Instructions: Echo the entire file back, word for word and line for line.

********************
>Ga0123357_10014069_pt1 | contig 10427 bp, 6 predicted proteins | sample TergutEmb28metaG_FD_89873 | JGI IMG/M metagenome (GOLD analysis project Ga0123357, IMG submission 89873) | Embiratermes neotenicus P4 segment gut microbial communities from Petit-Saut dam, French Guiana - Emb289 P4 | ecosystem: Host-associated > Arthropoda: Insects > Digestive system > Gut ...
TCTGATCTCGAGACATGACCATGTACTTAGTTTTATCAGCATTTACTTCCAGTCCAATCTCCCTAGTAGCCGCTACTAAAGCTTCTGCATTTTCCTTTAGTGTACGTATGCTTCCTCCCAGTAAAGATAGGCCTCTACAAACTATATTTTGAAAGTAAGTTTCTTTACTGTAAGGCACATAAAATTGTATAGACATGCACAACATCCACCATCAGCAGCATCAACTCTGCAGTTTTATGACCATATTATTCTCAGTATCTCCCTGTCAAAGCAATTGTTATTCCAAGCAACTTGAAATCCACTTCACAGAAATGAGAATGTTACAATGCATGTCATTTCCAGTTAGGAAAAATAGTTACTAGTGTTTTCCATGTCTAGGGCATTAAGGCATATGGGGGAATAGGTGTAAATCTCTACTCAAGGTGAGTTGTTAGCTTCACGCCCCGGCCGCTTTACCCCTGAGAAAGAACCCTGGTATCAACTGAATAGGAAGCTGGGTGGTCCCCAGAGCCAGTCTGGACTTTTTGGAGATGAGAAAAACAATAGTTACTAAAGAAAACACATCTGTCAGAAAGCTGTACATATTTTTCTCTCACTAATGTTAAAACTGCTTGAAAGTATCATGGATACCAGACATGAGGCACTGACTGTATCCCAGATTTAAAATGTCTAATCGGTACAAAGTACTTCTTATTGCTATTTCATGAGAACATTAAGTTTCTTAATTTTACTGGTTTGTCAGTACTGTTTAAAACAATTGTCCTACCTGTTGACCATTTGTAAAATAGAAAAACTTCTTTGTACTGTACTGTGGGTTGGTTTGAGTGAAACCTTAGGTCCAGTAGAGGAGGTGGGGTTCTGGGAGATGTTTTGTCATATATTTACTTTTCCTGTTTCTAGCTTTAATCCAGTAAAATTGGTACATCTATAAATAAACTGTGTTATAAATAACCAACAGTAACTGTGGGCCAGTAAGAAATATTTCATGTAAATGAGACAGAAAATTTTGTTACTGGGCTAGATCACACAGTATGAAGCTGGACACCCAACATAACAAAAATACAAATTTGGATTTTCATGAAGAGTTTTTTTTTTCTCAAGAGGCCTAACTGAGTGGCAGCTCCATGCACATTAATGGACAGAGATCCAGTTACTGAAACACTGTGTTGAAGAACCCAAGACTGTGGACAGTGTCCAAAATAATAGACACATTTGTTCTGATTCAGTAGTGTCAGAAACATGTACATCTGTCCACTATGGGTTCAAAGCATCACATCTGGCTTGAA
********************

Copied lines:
>Ga0123357_10014069_pt1 | contig 10427 bp, 6 predicted proteins | sample TergutEmb28metaG_FD_89873 | JGI IMG/M metagenome (GOLD analysis project Ga0123357, IMG submission 89873) | Embiratermes neotenicus P4 segment gut microbial communities from Petit-Saut dam, French Guiana - Emb289 P4 | ecosystem: Host-associated > Arthropoda: Insects > Digestive system > Gut ...
TCTGATCTCGAGACATGACCATGTACTTAGTTTTATCAGCATTTACTTCCAGTCCAATCTCCCTAGTAGCCGCTACTAAAGCTTCTGCATTTTCCTTTAGTGTACGTATGCTTCCTCCCAGTAAAGATAGGCCTCTACAAACTATATTTTGAAAGTAAGTTTCTTTACTGTAAGGCACATAAAATTGTATAGACATGCACAACATCCACCATCAGCAGCATCAACTCTGCAGTTTTATGACCATATTATTCTCAGTATCTCCCTGTCAAAGCAATTGTTATTCCAAGCAACTTGAAATCCACTTCACAGAAATGAGAATGTTACAATGCATGTCATTTCCAGTTAGGAAAAATAGTTACTAGTGTTTTCCATGTCTAGGGCATTAAGGCATATGGGGGAATAGGTGTAAATCTCTACTCAAGGTGAGTTGTTAGCTTCACGCCCCGGCCGCTTTACCCCTGAGAAAGAACCCTGGTATCAACTGAATAGGAAGCTGGGTGGTCCCCAGAGCCAGTCTGGACTTTTTGGAGATGAGAAAAACAATAGTTACTAAAGAAAACACATCTGTCAGAAAGCTGTACATATTTTTCTCTCACTAATGTTAAAACTGCTTGAAAGTATCATGGATACCAGACATGAGGCACTGACTGTATCCCAGATTTAAAATGTCTAATCGGTACAAAGTACTTCTTATTGCTATTTCATGAGAACATTAAGTTTCTTAATTTTACTGGTTTGTCAGTACTGTTTAAAACAATTGTCCTACCTGTTGACCATTTGTAAAATAGAAAAACTTCTTTGTACTGTACTGTGGGTTGGTTTGAGTGAAACCTTAGGTCCAGTAGAGGAGGTGGGGTTCTGGGAGATGTTTTGTCATATATTTACTTTTCCTGTTTCTAGCTTTAATCCAGTAAAATTGGTACATCTATAAATAAACTGTGTTATAAATAACCAACAGTAACTGTGGGCCAGTAAGAAATATTTCATGTAAATGAGACAGAAAATTTTGTTACTGGGCTAGATCACACAGTATGAAGCTGGACACCCAACATAACAAAAATACAAATTTGGATTTTCATGAAGAGTTTTTTTTTTCTCAAGAGGCCTAACTGAGTGGCAGCTCCATGCACATTAATGGACAGAGATCCAGTTACTGAAACACTGTGTTGAAGAACCCAAGACTGTGGACAGTGTCCAAAATAATAGACACATTTGTTCTGATTCAGTAGTGTCAGAAACATGTACATCTGTCCACTATGGGTTCAAAGCATCACATCTGGCTTGAA